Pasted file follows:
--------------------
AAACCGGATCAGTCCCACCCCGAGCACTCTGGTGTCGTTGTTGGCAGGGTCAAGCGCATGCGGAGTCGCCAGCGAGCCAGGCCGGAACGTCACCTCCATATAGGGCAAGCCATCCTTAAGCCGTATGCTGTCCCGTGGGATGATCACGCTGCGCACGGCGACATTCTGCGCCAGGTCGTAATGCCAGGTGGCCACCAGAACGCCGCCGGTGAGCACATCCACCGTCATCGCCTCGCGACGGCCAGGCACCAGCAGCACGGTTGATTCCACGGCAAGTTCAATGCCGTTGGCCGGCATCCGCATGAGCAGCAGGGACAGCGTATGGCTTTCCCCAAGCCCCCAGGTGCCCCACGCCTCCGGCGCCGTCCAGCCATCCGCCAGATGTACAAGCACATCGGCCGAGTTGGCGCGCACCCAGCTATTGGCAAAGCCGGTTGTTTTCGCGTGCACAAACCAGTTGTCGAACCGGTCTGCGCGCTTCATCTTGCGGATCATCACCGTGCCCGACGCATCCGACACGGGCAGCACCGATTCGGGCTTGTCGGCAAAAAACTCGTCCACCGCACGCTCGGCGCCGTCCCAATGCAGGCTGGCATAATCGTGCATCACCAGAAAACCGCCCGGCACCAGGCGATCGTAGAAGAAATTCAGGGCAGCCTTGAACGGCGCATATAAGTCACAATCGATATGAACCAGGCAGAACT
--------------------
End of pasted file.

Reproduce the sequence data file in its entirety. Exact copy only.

AAACCGGATCAGTCCCACCCCGAGCACTCTGGTGTCGTTGTTGGCAGGGTCAAGCGCATGCGGAGTCGCCAGCGAGCCAGGCCGGAACGTCACCTCCATATAGGGCAAGCCATCCTTAAGCCGTATGCTGTCCCGTGGGATGATCACGCTGCGCACGGCGACATTCTGCGCCAGGTCGTAATGCCAGGTGGCCACCAGAACGCCGCCGGTGAGCACATCCACCGTCATCGCCTCGCGACGGCCAGGCACCAGCAGCACGGTTGATTCCACGGCAAGTTCAATGCCGTTGGCCGGCATCCGCATGAGCAGCAGGGACAGCGTATGGCTTTCCCCAAGCCCCCAGGTGCCCCACGCCTCCGGCGCCGTCCAGCCATCCGCCAGATGTACAAGCACATCGGCCGAGTTGGCGCGCACCCAGCTATTGGCAAAGCCGGTTGTTTTCGCGTGCACAAACCAGTTGTCGAACCGGTCTGCGCGCTTCATCTTGCGGATCATCACCGTGCCCGACGCATCCGACACGGGCAGCACCGATTCGGGCTTGTCGGCAAAAAACTCGTCCACCGCACGCTCGGCGCCGTCCCAATGCAGGCTGGCATAATCGTGCATCACCAGAAAACCGCCCGGCACCAGGCGATCGTAGAAGAAATTCAGGGCAGCCTTGAACGGCGCATATAAGTCACAATCGATATGAACCAGGCAGAACT